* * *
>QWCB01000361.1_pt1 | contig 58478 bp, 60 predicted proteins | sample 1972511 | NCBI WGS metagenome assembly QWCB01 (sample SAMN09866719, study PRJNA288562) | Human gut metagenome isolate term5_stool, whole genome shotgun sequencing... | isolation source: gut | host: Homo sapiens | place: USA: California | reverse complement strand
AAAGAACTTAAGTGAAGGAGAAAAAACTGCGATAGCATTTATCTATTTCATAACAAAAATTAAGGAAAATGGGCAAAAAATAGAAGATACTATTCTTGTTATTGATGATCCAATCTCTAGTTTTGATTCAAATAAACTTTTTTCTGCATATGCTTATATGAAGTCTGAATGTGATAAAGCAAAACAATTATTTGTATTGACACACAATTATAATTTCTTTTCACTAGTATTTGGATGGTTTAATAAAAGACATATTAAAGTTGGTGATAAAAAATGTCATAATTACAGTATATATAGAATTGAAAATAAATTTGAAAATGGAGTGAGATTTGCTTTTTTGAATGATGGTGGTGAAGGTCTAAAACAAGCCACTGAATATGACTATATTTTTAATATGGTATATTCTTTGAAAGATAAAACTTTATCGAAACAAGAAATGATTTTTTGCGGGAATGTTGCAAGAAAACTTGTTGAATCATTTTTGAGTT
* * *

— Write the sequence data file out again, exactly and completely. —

>QWCB01000361.1_pt1 | contig 58478 bp, 60 predicted proteins | sample 1972511 | NCBI WGS metagenome assembly QWCB01 (sample SAMN09866719, study PRJNA288562) | Human gut metagenome isolate term5_stool, whole genome shotgun sequencing... | isolation source: gut | host: Homo sapiens | place: USA: California | reverse complement strand
AAAGAACTTAAGTGAAGGAGAAAAAACTGCGATAGCATTTATCTATTTCATAACAAAAATTAAGGAAAATGGGCAAAAAATAGAAGATACTATTCTTGTTATTGATGATCCAATCTCTAGTTTTGATTCAAATAAACTTTTTTCTGCATATGCTTATATGAAGTCTGAATGTGATAAAGCAAAACAATTATTTGTATTGACACACAATTATAATTTCTTTTCACTAGTATTTGGATGGTTTAATAAAAGACATATTAAAGTTGGTGATAAAAAATGTCATAATTACAGTATATATAGAATTGAAAATAAATTTGAAAATGGAGTGAGATTTGCTTTTTTGAATGATGGTGGTGAAGGTCTAAAACAAGCCACTGAATATGACTATATTTTTAATATGGTATATTCTTTGAAAGATAAAACTTTATCGAAACAAGAAATGATTTTTTGCGGGAATGTTGCAAGAAAACTTGTTGAATCATTTTTGAGTT